(A brief warning for anyone who finds the subject of breastfeeding to be gross or inappropriate. If you can’t tell from the title of this post, I’m going to talk a little bit about how liturgy is like breastfeeding. If this offends you, I invite you to consider why, and possibly seek help from a mental health professional to get over yourself. Thanks!)
My beloved wife, the mom of my two little children, is my hero.
After nine months of nurturing these sweet little lives from the inside, she began doing the same after birth. While recovering from the major surgery it took to get them here, she gave more of herself to feed them as often as they needed. Through pain, tears, exhaustion, and spit up, she sustained them on her own for the first months of life. And when it was time for her to go back to her work (which, by the way, also makes her a hero to me and many others), she committed herself to feed them as long as they needed it, even though pumping breaks and quick trips home made for longer days and more complicated scheduling.
The closeness they shared was the most selfless, beautiful relationship I’ve ever witnessed. Determined, patient, pure love. I don’t think one could find a clearer illustration of Christ’s love for his church.
(I say this not to shame any mother for whom, for whatever reason, breastfeeding is not possible or practical. This is only a parallel drawn from my own observations.)
As a dad, I figure my job is to help as much as possible without being a distraction or general nuisance. Sometimes dads need to distract their babies, but not so much during the nursing ritual. And as much as babies need and love to nurse, they are so easily distracted. Loud noises, shiny playthings, and clumsy dads are always near, threatening to divert the nursing child’s attention from their important task at hand and, er, mouth. The holy ritual of nursing mother and child is irreplaceable, no matter what interesting diversions creep into the little one’s peripheral vision.
This reminds me so much of why the church needs liturgy, not just the amusing distraction that often passes for worship these days. We need the discipline of liturgy and ritual to sustain our spiritual lives, to align ourselves with our Christian mission, and to teach us to view the world through a Christ-shaped lens. The simple carbs of commercial entertainment worship are easy, addictive, and initially filling, but they don’t grow and sustain a healthy church. God, as is the case with a loving mother, knows what we need so much better than we, and has graciously given what God alone could give in Word and Sacrament.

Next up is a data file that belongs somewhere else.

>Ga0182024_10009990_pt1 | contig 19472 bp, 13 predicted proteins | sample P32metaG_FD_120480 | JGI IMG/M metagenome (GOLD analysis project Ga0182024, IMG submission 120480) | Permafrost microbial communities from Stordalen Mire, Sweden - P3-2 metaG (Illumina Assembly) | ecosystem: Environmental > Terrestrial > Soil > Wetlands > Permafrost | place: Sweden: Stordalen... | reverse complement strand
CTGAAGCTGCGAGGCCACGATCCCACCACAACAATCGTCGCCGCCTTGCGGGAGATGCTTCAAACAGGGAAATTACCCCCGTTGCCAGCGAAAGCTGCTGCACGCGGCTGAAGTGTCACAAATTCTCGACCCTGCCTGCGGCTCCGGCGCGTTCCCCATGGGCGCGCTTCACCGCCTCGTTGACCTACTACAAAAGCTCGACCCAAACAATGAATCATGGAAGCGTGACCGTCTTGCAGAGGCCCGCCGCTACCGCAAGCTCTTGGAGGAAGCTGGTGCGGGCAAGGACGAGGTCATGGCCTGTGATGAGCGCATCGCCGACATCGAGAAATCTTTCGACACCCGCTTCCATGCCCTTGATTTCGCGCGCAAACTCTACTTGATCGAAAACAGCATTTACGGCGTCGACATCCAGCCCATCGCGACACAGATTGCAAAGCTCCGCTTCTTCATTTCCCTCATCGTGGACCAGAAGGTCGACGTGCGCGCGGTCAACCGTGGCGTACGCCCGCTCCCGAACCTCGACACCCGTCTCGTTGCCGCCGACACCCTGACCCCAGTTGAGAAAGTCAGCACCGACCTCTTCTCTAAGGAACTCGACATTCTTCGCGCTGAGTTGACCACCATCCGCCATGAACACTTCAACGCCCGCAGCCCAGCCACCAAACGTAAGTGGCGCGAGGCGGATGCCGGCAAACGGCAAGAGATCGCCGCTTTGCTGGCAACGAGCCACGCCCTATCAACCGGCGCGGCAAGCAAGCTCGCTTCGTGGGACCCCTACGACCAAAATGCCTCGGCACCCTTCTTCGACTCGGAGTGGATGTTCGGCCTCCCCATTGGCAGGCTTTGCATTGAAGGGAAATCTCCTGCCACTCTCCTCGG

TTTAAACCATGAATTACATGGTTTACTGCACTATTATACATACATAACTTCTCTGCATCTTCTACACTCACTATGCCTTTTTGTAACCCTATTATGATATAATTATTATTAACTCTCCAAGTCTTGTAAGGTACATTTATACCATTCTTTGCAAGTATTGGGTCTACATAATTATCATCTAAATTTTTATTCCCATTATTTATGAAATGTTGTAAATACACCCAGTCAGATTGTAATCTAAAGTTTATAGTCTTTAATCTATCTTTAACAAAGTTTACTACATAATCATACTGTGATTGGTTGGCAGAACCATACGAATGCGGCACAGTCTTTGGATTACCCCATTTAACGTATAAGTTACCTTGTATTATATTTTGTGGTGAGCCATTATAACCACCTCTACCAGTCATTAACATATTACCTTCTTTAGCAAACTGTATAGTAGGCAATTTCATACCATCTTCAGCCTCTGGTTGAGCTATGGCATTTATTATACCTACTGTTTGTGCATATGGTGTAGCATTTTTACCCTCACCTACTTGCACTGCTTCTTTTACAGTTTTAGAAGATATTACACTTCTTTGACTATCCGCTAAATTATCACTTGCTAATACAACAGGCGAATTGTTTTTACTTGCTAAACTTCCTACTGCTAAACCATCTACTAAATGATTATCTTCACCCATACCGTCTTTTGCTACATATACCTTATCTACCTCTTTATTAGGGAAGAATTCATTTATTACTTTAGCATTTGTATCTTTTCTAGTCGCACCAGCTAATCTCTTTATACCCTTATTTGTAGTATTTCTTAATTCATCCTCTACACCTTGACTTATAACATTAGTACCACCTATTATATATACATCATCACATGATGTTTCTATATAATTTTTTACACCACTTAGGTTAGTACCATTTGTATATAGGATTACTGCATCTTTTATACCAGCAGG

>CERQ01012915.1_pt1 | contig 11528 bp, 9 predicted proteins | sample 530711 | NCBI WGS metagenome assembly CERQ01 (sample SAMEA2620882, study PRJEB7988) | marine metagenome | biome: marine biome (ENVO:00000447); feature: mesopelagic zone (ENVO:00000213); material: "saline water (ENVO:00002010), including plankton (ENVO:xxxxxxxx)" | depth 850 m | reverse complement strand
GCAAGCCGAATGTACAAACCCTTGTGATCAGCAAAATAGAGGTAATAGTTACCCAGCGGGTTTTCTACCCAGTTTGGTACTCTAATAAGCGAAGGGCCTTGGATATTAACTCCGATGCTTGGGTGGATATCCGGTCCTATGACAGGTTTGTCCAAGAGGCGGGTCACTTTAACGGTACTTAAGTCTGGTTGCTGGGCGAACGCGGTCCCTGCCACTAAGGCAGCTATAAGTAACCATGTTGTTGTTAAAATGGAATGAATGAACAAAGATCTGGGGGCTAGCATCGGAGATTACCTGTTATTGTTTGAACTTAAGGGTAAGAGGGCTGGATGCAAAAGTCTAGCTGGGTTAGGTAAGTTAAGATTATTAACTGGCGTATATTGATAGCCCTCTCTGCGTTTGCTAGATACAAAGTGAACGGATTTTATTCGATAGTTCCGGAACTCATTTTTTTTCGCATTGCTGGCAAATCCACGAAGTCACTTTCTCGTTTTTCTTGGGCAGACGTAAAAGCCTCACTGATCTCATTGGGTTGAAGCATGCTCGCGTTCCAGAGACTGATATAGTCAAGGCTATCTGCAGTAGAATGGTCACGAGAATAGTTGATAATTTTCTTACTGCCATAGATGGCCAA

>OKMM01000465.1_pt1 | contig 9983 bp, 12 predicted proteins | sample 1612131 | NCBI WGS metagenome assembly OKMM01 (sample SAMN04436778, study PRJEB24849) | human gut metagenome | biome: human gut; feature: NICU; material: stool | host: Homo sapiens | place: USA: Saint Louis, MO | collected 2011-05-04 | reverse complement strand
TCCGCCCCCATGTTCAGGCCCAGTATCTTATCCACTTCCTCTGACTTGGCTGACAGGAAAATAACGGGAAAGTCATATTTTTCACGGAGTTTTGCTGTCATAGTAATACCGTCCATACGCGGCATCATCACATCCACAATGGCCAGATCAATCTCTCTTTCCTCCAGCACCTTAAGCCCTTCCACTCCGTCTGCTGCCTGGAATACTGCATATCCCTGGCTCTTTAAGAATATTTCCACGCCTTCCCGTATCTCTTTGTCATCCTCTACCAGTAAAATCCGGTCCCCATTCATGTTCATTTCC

“You knew the feeling of miracle
that awesome moment of realization
that exactly what they need
is exactly what I have in me
and everything that is me
(milk, body, heart, arms)
is given freely to sustain and nurture their life
—and then that awe-full moment of recognition
of deeper appreciation
for the words “this is my body,
given for you.”
This is my body, given for them.
God does know, friends. We don’t, but God does. We are so small, so aloof, so distractable that we will look for anything that will easily entertain us. Neither liturgy and nursing are constantly high-stimulation activities. That’s a good thing. It’s a detox from the busyness.
Before birth, that baby was inside mom, a part of her, in fact. Nursing is a gracious, if fleeting, restoration of that sweet unity. Before the estrangement of the fall, humanity enjoyed close connection with its loving God. Through worship we reconnect in a life-changing, life-giving way, live-sustaining way. It’s exactly what we need, strengthening us for our life’s work.
And right when we need it, when our souls are parched and dry, when the paucity we feel makes us cry out in desperation, God is ready and faithful to meet us once again.
Like the tiny child trusts its mother, let’s trust that what God does for us in Word and Sacrament will be enough, and will be exactly what we need.